Down to the Countryside Movement

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Shi Jianying on train

In 1968, China's Chairman Mao Zedong wrote, "It is very necessary for the educated youth to go to the countryside and undergo re-education by poor peasants." Thus began the Down to the Countryside Movement during China's Cultural Revolution. Between 1968 and 1978, an estimated 17 million young people between the ages of 15 and 23 were relocated from their homes and families in China's urban centers to remote villages and border regions to work. To give a sense of scale, in 1970, ten percent of China's urban population was relocated. These young people have been given many names, including "rusticated youth," "sent-down youth," "educated youth," and the "lost generation."

By the late 1970s, the rustication movement was dismantled. This was due in part to Mao's death and to the government's reestablishment of the college entrance examination system, re-opening pathways to higher education that had closed during the Cultural Revolution.

There is disagreement about the impact of the Down to the Countryside Movement. Many believe that a generation was lost, having no opportunities for education or job development during a critical period of their lives. Others claim the experience was empowering, teaching lessons of empathy for rural laborers, resilience, and appreciation for cultural complexity. Today, many of China's top leaders, including President Xi Jinping, were among the rusticated youth.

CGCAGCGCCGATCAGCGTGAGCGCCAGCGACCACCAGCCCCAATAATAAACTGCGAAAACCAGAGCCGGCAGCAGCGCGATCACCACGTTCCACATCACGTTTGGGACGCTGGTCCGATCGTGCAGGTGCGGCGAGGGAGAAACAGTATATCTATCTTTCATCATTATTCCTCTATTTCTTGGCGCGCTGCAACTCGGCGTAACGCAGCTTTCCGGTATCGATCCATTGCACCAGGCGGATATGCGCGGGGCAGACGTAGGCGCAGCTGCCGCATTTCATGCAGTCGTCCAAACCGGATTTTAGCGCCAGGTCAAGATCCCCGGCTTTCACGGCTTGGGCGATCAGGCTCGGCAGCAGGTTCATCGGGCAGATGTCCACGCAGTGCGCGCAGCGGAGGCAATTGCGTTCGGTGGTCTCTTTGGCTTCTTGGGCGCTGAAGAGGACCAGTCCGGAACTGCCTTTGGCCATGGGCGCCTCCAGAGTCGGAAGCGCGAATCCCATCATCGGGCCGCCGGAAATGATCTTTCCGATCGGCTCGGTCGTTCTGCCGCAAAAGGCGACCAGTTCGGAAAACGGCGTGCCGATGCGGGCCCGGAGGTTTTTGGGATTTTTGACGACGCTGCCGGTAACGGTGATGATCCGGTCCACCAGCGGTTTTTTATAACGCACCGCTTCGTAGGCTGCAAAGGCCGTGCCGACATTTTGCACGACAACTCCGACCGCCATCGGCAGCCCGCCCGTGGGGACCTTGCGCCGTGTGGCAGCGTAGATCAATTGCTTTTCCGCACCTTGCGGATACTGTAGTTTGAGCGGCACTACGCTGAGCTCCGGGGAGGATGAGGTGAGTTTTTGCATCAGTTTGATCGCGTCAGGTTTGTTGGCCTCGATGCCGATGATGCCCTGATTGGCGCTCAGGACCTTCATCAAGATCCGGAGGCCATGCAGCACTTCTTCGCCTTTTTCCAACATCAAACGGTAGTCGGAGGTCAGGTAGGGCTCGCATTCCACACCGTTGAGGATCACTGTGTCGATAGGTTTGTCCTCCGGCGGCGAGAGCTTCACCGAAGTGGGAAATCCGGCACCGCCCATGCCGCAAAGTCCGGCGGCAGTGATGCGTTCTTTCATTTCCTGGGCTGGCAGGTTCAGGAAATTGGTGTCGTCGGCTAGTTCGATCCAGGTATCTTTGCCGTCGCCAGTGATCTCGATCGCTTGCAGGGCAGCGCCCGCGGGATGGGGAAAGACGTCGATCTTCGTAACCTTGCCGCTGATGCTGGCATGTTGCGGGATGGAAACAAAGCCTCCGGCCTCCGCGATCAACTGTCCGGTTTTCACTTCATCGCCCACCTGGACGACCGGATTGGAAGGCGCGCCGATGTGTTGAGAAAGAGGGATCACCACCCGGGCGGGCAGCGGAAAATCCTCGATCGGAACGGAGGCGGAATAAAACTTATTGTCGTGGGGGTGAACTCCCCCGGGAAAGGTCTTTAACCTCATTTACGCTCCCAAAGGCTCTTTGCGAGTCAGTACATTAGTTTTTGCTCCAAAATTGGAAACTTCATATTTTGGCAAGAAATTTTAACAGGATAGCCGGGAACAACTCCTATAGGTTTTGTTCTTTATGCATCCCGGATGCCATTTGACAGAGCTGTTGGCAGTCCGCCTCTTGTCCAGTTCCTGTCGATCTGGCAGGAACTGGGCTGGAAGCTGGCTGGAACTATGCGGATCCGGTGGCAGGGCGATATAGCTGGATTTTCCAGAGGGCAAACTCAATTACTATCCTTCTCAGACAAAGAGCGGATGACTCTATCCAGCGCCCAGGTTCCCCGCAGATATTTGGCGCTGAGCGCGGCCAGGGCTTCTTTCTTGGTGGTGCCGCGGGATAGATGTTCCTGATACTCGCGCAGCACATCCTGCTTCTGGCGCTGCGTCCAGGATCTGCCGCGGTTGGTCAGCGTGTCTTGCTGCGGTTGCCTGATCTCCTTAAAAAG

Documenting the cultural memory of this period as experienced by the participants provides a unique perspective on the Down to the Countryside Movement. Since 2016, the Dartmouth Library has been collecting original materials from the rustication period including diaries, letters, photographs, and artifacts. These materials include participants' first-hand accounts reflecting on their experiences, shifting their perspectives, and recalling their living conditions during rustication. The Library is digitizing these collections in order to transform the physical primary resources into an accessible digital collection open to all, and to promote international research on this important historic event.